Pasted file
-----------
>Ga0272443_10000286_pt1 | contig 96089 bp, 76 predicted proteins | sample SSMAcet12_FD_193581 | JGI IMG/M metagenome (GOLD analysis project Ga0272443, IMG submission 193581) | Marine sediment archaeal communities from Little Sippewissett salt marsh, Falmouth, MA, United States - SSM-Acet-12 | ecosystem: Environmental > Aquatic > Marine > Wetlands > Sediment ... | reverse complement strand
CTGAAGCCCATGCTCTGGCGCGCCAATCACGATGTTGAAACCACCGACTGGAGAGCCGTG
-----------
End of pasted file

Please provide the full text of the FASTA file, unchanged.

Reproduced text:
>Ga0272443_10000286_pt1 | contig 96089 bp, 76 predicted proteins | sample SSMAcet12_FD_193581 | JGI IMG/M metagenome (GOLD analysis project Ga0272443, IMG submission 193581) | Marine sediment archaeal communities from Little Sippewissett salt marsh, Falmouth, MA, United States - SSM-Acet-12 | ecosystem: Environmental > Aquatic > Marine > Wetlands > Sediment ... | reverse complement strand
CTGAAGCCCATGCTCTGGCGCGCCAATCACGATGTTGAAACCACCGACTGGAGAGCCGTG